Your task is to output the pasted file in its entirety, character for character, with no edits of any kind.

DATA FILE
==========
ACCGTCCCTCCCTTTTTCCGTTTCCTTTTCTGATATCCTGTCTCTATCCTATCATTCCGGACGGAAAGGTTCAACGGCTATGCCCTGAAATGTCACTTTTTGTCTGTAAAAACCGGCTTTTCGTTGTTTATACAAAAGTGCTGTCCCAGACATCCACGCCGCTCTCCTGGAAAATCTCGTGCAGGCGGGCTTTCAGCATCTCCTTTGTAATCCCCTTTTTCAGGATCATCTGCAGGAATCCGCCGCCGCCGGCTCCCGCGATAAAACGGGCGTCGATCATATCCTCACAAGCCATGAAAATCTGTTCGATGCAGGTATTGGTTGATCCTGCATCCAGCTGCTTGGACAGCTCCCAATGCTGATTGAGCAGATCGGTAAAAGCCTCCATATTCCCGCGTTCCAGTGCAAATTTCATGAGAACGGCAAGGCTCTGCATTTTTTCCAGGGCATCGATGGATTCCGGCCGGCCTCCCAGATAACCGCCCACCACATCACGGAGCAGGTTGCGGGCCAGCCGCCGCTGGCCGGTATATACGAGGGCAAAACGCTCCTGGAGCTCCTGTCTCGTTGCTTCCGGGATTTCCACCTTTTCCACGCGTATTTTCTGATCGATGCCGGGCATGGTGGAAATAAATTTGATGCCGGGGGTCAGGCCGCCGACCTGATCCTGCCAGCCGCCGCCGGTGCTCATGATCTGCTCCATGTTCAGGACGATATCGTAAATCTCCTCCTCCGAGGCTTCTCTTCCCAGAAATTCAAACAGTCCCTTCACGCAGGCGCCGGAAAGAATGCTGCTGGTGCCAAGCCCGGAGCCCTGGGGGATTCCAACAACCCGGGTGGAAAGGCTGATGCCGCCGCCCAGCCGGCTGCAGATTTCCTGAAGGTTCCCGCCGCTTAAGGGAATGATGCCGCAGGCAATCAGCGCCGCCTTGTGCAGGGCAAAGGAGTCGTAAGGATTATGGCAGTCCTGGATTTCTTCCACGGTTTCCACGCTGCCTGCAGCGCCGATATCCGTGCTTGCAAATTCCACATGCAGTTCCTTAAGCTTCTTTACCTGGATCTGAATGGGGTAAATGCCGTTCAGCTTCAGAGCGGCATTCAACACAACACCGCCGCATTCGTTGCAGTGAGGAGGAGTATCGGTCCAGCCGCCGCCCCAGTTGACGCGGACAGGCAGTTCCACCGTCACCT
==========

ACCGTCCCTCCCTTTTTCCGTTTCCTTTTCTGATATCCTGTCTCTATCCTATCATTCCGGACGGAAAGGTTCAACGGCTATGCCCTGAAATGTCACTTTTTGTCTGTAAAAACCGGCTTTTCGTTGTTTATACAAAAGTGCTGTCCCAGACATCCACGCCGCTCTCCTGGAAAATCTCGTGCAGGCGGGCTTTCAGCATCTCCTTTGTAATCCCCTTTTTCAGGATCATCTGCAGGAATCCGCCGCCGCCGGCTCCCGCGATAAAACGGGCGTCGATCATATCCTCACAAGCCATGAAAATCTGTTCGATGCAGGTATTGGTTGATCCTGCATCCAGCTGCTTGGACAGCTCCCAATGCTGATTGAGCAGATCGGTAAAAGCCTCCATATTCCCGCGTTCCAGTGCAAATTTCATGAGAACGGCAAGGCTCTGCATTTTTTCCAGGGCATCGATGGATTCCGGCCGGCCTCCCAGATAACCGCCCACCACATCACGGAGCAGGTTGCGGGCCAGCCGCCGCTGGCCGGTATATACGAGGGCAAAACGCTCCTGGAGCTCCTGTCTCGTTGCTTCCGGGATTTCCACCTTTTCCACGCGTATTTTCTGATCGATGCCGGGCATGGTGGAAATAAATTTGATGCCGGGGGTCAGGCCGCCGACCTGATCCTGCCAGCCGCCGCCGGTGCTCATGATCTGCTCCATGTTCAGGACGATATCGTAAATCTCCTCCTCCGAGGCTTCTCTTCCCAGAAATTCAAACAGTCCCTTCACGCAGGCGCCGGAAAGAATGCTGCTGGTGCCAAGCCCGGAGCCCTGGGGGATTCCAACAACCCGGGTGGAAAGGCTGATGCCGCCGCCCAGCCGGCTGCAGATTTCCTGAAGGTTCCCGCCGCTTAAGGGAATGATGCCGCAGGCAATCAGCGCCGCCTTGTGCAGGGCAAAGGAGTCGTAAGGATTATGGCAGTCCTGGATTTCTTCCACGGTTTCCACGCTGCCTGCAGCGCCGATATCCGTGCTTGCAAATTCCACATGCAGTTCCTTAAGCTTCTTTACCTGGATCTGAATGGGGTAAATGCCGTTCAGCTTCAGAGCGGCATTCAACACAACACCGCCGCATTCGTTGCAGTGAGGAGGAGTATCGGTCCAGCCGCCGCCCCAGTTGACGCGGACAGGCAGTTCCACCGTCACCT